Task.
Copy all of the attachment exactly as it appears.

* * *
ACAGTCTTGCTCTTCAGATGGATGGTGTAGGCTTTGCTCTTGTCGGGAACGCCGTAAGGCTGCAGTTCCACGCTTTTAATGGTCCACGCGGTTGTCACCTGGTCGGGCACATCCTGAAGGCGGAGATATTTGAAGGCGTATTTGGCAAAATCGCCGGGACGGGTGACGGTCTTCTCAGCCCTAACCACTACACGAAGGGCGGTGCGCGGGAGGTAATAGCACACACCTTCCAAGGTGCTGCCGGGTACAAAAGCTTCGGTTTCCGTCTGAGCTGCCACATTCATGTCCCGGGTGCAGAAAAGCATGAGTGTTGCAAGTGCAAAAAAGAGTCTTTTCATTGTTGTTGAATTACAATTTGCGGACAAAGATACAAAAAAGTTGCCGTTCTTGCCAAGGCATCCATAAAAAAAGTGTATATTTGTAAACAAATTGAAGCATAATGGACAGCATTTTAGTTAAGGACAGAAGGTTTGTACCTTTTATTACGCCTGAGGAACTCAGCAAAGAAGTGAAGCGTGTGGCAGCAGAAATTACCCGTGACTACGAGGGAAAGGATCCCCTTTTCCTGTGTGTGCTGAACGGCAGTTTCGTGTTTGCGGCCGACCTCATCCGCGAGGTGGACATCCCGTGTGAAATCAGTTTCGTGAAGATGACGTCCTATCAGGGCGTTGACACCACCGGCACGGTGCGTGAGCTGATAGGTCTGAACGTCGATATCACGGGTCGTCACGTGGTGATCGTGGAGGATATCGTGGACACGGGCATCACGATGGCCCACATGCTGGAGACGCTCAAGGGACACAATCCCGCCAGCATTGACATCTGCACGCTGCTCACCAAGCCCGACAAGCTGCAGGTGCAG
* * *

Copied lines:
ACAGTCTTGCTCTTCAGATGGATGGTGTAGGCTTTGCTCTTGTCGGGAACGCCGTAAGGCTGCAGTTCCACGCTTTTAATGGTCCACGCGGTTGTCACCTGGTCGGGCACATCCTGAAGGCGGAGATATTTGAAGGCGTATTTGGCAAAATCGCCGGGACGGGTGACGGTCTTCTCAGCCCTAACCACTACACGAAGGGCGGTGCGCGGGAGGTAATAGCACACACCTTCCAAGGTGCTGCCGGGTACAAAAGCTTCGGTTTCCGTCTGAGCTGCCACATTCATGTCCCGGGTGCAGAAAAGCATGAGTGTTGCAAGTGCAAAAAAGAGTCTTTTCATTGTTGTTGAATTACAATTTGCGGACAAAGATACAAAAAAGTTGCCGTTCTTGCCAAGGCATCCATAAAAAAAGTGTATATTTGTAAACAAATTGAAGCATAATGGACAGCATTTTAGTTAAGGACAGAAGGTTTGTACCTTTTATTACGCCTGAGGAACTCAGCAAAGAAGTGAAGCGTGTGGCAGCAGAAATTACCCGTGACTACGAGGGAAAGGATCCCCTTTTCCTGTGTGTGCTGAACGGCAGTTTCGTGTTTGCGGCCGACCTCATCCGCGAGGTGGACATCCCGTGTGAAATCAGTTTCGTGAAGATGACGTCCTATCAGGGCGTTGACACCACCGGCACGGTGCGTGAGCTGATAGGTCTGAACGTCGATATCACGGGTCGTCACGTGGTGATCGTGGAGGATATCGTGGACACGGGCATCACGATGGCCCACATGCTGGAGACGCTCAAGGGACACAATCCCGCCAGCATTGACATCTGCACGCTGCTCACCAAGCCCGACAAGCTGCAGGTGCAG